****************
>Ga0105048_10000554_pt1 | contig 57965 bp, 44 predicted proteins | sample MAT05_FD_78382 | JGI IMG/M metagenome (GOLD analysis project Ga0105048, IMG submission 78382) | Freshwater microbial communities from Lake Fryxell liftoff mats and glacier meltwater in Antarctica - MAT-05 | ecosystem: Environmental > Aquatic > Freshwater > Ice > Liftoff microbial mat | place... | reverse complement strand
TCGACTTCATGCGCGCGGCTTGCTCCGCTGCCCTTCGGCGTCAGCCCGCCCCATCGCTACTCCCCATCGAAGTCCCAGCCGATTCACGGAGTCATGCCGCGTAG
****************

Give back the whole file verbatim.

>Ga0105048_10000554_pt1 | contig 57965 bp, 44 predicted proteins | sample MAT05_FD_78382 | JGI IMG/M metagenome (GOLD analysis project Ga0105048, IMG submission 78382) | Freshwater microbial communities from Lake Fryxell liftoff mats and glacier meltwater in Antarctica - MAT-05 | ecosystem: Environmental > Aquatic > Freshwater > Ice > Liftoff microbial mat | place... | reverse complement strand
TCGACTTCATGCGCGCGGCTTGCTCCGCTGCCCTTCGGCGTCAGCCCGCCCCATCGCTACTCCCCATCGAAGTCCCAGCCGATTCACGGAGTCATGCCGCGTAG